How could it be that these same children who just greeted me with BIG white smiles and played with what seemed to not be a care in the world went home to someone who was not their parents? In most cases I pray someone else that loves them but still, not the ones who gave them life. I struggled with this truth until all of a sudden I realized where the smiles came from. These children are filled with the love of a father, their heavenly Father. They live putting their trust in him for their protection and to sustain them, and He has provided.

{Carol jumping…and jumping…and jumping}

Rays of Hope is run by an amazing man of faith, Joel Saka. His mother started the school over 20 years ago but Joel has since taken the reigns. Joel & his mother are giving these children such an amazing gift. They are giving them a chance to make a difference. To stop the cycle of poverty, to gain an education and a chance at a better life. And the Lord is moving in this place. It was an honor to be a part of it, and will forever change my perspective as a teacher and the way I love my students.

While at Rays of Hope III and I met two children we hope to sponsor. This is George.

George can’t hear or speak, but he comes to Rays of Hope everyday to sit in the classroom, receive a good meal, and share that beautiful smile. I was drawn to him the moment I met him. Seriously, how could you not be :o) While I time together was only a few moments he will forever be in my heart. We are praying right now for opportunities for George to learn to communicate, probably through sign language. However, the resources & know how is hard to find in Uganda. I would love for you to join us.

This is Tracy (& III). We pulled her out of class to say hello. She was a little shy at first, but soon began telling us her favorite subject and what she was learning. Her chin is covered with burns, and no one knows how they go there. I pray it is no longer painful. Don’t you see the joy in those beautiful eyes. That can only be put there by the Father. We gave Tracy lots of hugs & told her we can’t wait to learn more about her. When the kids left school later that afternoon she came back up to me & in the midst of a big hug asked if I would see her tomorrow. My heart broke because I knew my answer would be no, but rejoiced in the promise of a reunion on the streets of gold if not again in this life.

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Uganda | Part 2: Arrival & the Day.to.Day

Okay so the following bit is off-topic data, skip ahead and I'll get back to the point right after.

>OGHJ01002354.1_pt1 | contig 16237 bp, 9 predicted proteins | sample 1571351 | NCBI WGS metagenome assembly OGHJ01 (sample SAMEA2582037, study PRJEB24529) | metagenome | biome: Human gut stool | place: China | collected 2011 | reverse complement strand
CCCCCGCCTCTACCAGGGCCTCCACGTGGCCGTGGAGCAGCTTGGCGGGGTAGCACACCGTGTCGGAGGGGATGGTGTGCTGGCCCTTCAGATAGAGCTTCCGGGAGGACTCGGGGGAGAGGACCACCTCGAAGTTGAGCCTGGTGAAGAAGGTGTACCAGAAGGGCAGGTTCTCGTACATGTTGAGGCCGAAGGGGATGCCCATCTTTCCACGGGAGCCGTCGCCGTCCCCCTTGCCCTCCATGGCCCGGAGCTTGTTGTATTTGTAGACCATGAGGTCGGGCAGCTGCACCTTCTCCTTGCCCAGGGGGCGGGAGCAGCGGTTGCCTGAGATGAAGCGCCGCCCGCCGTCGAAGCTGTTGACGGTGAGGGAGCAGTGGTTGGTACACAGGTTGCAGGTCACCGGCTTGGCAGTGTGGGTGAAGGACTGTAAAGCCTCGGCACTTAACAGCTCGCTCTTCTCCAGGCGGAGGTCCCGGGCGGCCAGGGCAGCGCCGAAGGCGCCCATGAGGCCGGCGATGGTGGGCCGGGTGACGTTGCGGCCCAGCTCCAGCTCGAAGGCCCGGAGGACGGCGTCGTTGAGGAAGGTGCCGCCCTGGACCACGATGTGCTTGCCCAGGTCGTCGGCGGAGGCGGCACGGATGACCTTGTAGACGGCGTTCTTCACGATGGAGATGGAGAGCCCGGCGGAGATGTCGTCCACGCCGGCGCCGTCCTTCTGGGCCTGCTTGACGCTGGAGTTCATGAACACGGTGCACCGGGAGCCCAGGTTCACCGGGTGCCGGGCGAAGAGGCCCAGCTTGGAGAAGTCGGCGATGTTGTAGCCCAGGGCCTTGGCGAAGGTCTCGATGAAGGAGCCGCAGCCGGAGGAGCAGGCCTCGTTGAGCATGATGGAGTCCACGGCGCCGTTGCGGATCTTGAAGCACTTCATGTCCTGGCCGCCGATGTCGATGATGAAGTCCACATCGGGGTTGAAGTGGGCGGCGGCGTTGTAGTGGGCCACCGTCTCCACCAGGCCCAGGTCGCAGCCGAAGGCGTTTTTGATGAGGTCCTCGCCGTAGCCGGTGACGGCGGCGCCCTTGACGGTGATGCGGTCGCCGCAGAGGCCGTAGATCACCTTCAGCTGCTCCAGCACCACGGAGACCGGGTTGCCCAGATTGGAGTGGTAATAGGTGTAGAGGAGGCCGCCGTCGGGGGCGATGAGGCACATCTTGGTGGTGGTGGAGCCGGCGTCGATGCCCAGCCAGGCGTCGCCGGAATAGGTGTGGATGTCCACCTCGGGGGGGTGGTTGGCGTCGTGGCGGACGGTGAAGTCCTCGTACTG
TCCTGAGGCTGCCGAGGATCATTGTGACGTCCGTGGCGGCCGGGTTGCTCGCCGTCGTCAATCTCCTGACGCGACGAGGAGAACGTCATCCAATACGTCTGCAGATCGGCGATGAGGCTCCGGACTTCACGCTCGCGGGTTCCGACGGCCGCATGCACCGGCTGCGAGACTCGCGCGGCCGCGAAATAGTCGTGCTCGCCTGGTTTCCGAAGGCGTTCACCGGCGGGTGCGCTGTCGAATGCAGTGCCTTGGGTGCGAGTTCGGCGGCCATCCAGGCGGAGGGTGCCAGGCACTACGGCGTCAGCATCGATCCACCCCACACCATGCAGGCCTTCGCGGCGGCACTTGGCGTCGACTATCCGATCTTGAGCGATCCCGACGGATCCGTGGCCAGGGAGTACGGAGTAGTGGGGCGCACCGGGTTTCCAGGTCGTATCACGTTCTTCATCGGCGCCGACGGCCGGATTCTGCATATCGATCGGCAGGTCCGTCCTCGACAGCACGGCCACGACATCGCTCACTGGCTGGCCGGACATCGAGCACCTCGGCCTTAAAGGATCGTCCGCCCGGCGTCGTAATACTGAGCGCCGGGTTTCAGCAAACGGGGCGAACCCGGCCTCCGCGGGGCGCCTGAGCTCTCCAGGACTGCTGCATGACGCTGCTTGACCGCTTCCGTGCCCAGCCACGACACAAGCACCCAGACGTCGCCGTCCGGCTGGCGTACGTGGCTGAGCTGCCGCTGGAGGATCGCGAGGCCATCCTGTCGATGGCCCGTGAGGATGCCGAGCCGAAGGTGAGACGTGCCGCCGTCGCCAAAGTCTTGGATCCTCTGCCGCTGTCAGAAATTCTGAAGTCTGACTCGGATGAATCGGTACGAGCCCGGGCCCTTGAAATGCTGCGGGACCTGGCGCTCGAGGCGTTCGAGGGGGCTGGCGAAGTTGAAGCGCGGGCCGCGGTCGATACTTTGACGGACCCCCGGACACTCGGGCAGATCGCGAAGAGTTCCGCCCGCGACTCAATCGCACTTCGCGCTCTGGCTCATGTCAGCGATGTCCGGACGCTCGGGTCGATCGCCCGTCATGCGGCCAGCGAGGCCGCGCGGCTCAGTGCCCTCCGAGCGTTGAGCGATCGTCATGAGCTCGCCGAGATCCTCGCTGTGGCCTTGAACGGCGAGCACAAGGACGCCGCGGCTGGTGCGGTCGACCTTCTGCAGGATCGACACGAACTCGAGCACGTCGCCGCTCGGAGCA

I know their names, I’ve kissed their cheeks, and I’ve hugged their necks.
My life will for ever be changed because of my front row seat to God’s work in Uganda.

We did a lot of praying before signing up to go on this mission trip. Would it be better to just send the money? Will we be able to do enough to help these children? Is it okay that part of our reason for going is for a new perspective? Is there where God is calling us? In the end we felt that Uganda is where God wanted us to go.

On the plane to Uganda, I wrote I’m a little nervous, a bit anxious, and a lot excited all at the same time. I know “me” alone won’t be enough for the people of Uganda and the children of Sozo. What I must remember to calm my anxious heart is that this experience is not about me but it’s about God working through me to love His people.


“I eagerly expect and hope that I will in no way be ashamed, but will have sufficient courage so that now as always Christ will be exalted in my body, whether by life or by death.” ~Phillipians 1:20



The second we stepped out of the van at House 1 one of the boys at the orphanage came up and took my suitcase. I had come to serve these kids, and they were already serving me.

We immediately changed to head off to church. When we pulled into the “parking lot” they checked our car for a bomb. Hmmmm….besides that first part it was comforting to see that the way those worship on the other side of the world is much like my own church down the road. We sang, we prayed, we listened, and we worshiped the same gracious God!

These kids love fiercely. I don’t know their pasts, and I wasn’t sure what emotional scars would be present as a result of it. But their bright white smiles & the joy in their eyes reminded me of the renewal that comes with life in Christ.

Their sadness & brokenness is gone only to be replaced by smiles & completeness.


“Therefore, if anyone is in Christ, he is a new creation. The old has gone, the new has come!”
~2 Corinthians 5:17


That is what God’s love working through those of Sozo can do…is doing.

Several mornings it was the team’s job to wake the kids for school. Any guesses on what time they awake?? Well, let’s just say I set my alarm for 3:55 a.m. Although it takes a little prodding for them to arise once they are up they make the most of their mornings. Not only do they shower, comb their hair, get dressed & eat breakfast…they also complete chores which included meticulously making their beds (5 and 6 year olds included), sweeping, mopping the Uganda way (with a bucket & washcloth), and doing the dishes. There is also time for prayer before they catch the school bus at 5:40 a.m.